Our society pays great heed to doctors as arbiters of what is prudent — no-nonsense authorities a person can trust — and, one might add, authorities not usually prone to think in terms of the supernormal (a.k.a. fantasy). They are physicians. They are physically oriented.
But many doctors have a spiritual side, usually a bit shielded from patients and colleagues, but sometimes out there in the open, as is shown in a compilation by just such a physician named Dr. Scott J. Kolbaba, of Wheaton, Illinois, who details “untold stories” from twenty-seven doctors, including himself.
His own reckoning?
“About ten years ago, I had an experience that I couldn’t explain logically,” he recounts in a book called Physicians’ Untold Stories. “I woke up in the morning knowing that one of my patients, Taylor Johnson, needed a lung scan.
“I don’t know why I thought that. It really did not make any sense. Taylor was suffering with undiagnosed abdominal pain, not chest or lung pain.”
Classic for a bad gallbladder.
When Taylor paged Dr. Kolbaba, the physician told him to go to an emergency room, which he did, receiving blood tests and a gallbladder ultrasound, all of which were normal.
Dr. Kolbaba saw him in person and ordered some additional blood tests and a special liver and gallbladder scan.
All came back normal.
“That I had such a strong feeling about the need for a lung scan simply was not reasonable,” he recalls. “This was clearly not a lung problem, but I could not get the thought out of my mind.”
So the physician called Taylor and told him he needed a lung scan.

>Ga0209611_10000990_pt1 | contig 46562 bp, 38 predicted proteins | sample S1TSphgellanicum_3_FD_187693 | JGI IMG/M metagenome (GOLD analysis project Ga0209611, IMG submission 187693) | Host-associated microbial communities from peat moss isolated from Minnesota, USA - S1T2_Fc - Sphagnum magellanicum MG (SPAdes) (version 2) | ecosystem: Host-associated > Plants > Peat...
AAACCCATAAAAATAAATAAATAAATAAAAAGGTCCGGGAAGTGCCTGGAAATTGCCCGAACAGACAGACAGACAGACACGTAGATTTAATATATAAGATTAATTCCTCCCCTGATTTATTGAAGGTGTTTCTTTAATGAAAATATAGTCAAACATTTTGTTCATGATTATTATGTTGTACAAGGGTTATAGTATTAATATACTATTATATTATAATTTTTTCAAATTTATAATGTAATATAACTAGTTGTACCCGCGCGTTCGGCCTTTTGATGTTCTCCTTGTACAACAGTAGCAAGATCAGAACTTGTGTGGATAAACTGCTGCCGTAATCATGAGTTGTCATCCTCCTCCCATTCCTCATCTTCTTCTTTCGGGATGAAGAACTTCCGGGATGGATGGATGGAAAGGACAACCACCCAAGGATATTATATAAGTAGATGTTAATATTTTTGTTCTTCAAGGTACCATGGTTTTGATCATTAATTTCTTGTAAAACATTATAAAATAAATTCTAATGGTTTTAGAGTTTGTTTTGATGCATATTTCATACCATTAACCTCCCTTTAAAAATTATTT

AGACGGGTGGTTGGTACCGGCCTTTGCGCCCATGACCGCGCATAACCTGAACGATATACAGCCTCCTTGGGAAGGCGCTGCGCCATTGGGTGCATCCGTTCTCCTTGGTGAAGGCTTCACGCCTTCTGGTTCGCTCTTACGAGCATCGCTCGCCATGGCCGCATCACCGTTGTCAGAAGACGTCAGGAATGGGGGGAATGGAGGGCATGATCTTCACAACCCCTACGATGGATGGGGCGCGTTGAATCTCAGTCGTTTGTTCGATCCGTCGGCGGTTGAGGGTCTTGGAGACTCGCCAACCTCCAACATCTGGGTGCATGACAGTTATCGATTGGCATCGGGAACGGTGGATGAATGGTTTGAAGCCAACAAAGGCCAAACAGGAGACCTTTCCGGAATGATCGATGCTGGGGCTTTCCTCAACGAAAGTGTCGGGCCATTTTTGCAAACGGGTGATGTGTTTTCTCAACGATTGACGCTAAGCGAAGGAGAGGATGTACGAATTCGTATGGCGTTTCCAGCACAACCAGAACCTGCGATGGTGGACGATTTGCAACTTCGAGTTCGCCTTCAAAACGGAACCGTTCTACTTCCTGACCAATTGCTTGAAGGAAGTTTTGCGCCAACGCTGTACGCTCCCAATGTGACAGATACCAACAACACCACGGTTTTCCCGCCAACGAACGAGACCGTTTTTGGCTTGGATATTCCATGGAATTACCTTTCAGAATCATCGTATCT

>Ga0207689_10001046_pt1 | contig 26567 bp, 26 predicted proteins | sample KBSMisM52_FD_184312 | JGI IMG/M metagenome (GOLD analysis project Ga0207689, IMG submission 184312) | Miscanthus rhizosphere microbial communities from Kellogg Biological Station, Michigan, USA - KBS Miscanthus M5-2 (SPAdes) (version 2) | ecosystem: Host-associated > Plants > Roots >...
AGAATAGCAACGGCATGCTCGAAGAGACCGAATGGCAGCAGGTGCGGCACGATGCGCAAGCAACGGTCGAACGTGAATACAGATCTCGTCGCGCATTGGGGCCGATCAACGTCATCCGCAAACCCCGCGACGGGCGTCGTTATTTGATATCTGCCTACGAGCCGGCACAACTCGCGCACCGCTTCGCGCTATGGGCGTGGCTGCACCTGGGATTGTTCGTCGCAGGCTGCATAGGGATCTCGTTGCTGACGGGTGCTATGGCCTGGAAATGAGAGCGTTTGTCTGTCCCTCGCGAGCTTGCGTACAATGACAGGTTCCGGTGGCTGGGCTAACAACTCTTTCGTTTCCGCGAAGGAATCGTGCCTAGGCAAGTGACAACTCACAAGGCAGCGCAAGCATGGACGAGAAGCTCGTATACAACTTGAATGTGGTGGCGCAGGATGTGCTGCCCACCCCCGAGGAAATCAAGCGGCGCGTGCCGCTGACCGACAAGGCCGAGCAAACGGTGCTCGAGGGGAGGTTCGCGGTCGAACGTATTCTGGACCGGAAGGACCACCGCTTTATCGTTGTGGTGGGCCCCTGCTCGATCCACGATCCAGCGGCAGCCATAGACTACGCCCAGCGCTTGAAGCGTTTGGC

Johnson was set to travel — to Denver — that afternoon, but after Dr. Kolbaba pressed him to get a scan — arranging to rush one that morning — he acquiesced.
It was two hours later that the technician called Dr. Kolbaba with the news.
“Taylor Johnson has a massive pulmonary embolus in the right lung near the diaphragm,” he is quoted as saying to the physician. “That’s probably why he had such bad abdominal pain and not chest pain. Good call to order a lung scan. You probably saved his life!”
And so he probably did. So might more doctors if they sought higher counsel. It is why it is good for doctors to pray (especially with patients).
“I had to sit down because my knees suddenly went weak,” writes the physician. “Had Taylor flown out that day and had another blood clot, it may have been fatal. I immediately admitted him from the radiology department to the intensive-care stepdown unit of the hospital.
“I was so moved by this act of what I could only consider Divine intervention that I started asking my physician friends if they had ever had similar experiences.”
What he discovered?
“Many, particularly those with more gray hair, had personal stories to tell about experiences with no scientific explanation. And they were happy to share them with a colleague who would not criticize them.”